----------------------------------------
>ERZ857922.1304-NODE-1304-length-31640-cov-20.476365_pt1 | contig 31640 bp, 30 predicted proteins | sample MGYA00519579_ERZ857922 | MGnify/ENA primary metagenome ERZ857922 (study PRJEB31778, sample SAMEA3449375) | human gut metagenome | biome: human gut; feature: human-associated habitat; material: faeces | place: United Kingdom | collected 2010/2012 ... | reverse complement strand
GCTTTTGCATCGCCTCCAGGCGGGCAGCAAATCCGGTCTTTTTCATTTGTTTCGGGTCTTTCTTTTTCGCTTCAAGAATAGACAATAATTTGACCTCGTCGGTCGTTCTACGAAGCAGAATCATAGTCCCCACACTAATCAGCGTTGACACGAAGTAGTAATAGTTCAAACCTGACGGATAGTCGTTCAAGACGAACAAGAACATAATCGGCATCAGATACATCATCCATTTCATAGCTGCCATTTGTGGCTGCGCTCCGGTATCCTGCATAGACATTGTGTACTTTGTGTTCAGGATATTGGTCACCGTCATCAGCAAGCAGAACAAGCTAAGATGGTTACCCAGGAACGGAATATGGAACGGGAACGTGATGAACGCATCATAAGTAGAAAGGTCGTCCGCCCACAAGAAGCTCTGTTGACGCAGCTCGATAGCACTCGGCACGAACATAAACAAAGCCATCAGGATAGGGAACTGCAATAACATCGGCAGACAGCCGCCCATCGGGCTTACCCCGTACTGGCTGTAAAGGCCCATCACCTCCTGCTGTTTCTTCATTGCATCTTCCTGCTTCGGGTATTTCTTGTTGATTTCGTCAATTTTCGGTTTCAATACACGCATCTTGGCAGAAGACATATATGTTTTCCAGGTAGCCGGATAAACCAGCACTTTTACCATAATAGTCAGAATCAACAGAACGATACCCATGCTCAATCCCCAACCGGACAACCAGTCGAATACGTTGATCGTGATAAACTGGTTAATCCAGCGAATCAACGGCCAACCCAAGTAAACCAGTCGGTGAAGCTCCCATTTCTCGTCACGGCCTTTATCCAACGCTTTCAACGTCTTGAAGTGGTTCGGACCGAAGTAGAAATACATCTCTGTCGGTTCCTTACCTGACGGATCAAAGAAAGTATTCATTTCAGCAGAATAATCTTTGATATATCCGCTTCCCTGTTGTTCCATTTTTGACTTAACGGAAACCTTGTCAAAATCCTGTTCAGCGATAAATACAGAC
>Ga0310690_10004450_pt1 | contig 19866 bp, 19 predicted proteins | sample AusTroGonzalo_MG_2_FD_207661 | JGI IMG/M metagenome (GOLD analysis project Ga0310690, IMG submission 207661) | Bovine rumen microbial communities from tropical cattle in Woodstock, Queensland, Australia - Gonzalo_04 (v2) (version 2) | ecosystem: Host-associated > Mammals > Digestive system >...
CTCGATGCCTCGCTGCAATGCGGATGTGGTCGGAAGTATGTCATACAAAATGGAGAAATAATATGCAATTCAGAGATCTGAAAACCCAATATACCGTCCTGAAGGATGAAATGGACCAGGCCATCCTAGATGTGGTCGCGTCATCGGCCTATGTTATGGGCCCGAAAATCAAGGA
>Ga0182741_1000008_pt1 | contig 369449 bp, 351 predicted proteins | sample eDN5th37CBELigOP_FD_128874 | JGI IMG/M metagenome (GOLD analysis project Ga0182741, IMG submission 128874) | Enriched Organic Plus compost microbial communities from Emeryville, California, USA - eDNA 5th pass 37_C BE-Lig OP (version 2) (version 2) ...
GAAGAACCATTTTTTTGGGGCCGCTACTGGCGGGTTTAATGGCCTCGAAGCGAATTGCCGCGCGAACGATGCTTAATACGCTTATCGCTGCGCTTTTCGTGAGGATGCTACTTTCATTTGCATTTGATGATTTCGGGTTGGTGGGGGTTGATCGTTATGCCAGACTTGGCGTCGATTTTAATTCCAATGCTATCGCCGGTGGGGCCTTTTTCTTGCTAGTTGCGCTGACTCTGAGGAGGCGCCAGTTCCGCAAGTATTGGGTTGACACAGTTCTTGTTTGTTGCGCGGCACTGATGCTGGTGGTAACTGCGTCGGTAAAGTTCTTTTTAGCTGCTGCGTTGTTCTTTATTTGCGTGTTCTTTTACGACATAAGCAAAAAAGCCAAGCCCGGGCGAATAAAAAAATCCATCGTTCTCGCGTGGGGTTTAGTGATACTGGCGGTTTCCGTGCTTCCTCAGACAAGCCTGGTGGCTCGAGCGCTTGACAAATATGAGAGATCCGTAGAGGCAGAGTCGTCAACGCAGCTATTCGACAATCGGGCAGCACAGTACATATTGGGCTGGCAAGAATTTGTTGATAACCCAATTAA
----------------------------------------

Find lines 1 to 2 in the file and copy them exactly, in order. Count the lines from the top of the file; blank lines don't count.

>ERZ857922.1304-NODE-1304-length-31640-cov-20.476365_pt1 | contig 31640 bp, 30 predicted proteins | sample MGYA00519579_ERZ857922 | MGnify/ENA primary metagenome ERZ857922 (study PRJEB31778, sample SAMEA3449375) | human gut metagenome | biome: human gut; feature: human-associated habitat; material: faeces | place: United Kingdom | collected 2010/2012 ... | reverse complement strand
GCTTTTGCATCGCCTCCAGGCGGGCAGCAAATCCGGTCTTTTTCATTTGTTTCGGGTCTTTCTTTTTCGCTTCAAGAATAGACAATAATTTGACCTCGTCGGTCGTTCTACGAAGCAGAATCATAGTCCCCACACTAATCAGCGTTGACACGAAGTAGTAATAGTTCAAACCTGACGGATAGTCGTTCAAGACGAACAAGAACATAATCGGCATCAGATACATCATCCATTTCATAGCTGCCATTTGTGGCTGCGCTCCGGTATCCTGCATAGACATTGTGTACTTTGTGTTCAGGATATTGGTCACCGTCATCAGCAAGCAGAACAAGCTAAGATGGTTACCCAGGAACGGAATATGGAACGGGAACGTGATGAACGCATCATAAGTAGAAAGGTCGTCCGCCCACAAGAAGCTCTGTTGACGCAGCTCGATAGCACTCGGCACGAACATAAACAAAGCCATCAGGATAGGGAACTGCAATAACATCGGCAGACAGCCGCCCATCGGGCTTACCCCGTACTGGCTGTAAAGGCCCATCACCTCCTGCTGTTTCTTCATTGCATCTTCCTGCTTCGGGTATTTCTTGTTGATTTCGTCAATTTTCGGTTTCAATACACGCATCTTGGCAGAAGACATATATGTTTTCCAGGTAGCCGGATAAACCAGCACTTTTACCATAATAGTCAGAATCAACAGAACGATACCCATGCTCAATCCCCAACCGGACAACCAGTCGAATACGTTGATCGTGATAAACTGGTTAATCCAGCGAATCAACGGCCAACCCAAGTAAACCAGTCGGTGAAGCTCCCATTTCTCGTCACGGCCTTTATCCAACGCTTTCAACGTCTTGAAGTGGTTCGGACCGAAGTAGAAATACATCTCTGTCGGTTCCTTACCTGACGGATCAAAGAAAGTATTCATTTCAGCAGAATAATCTTTGATATATCCGCTTCCCTGTTGTTCCATTTTTGACTTAACGGAAACCTTGTCAAAATCCTGTTCAGCGATAAATACAGAC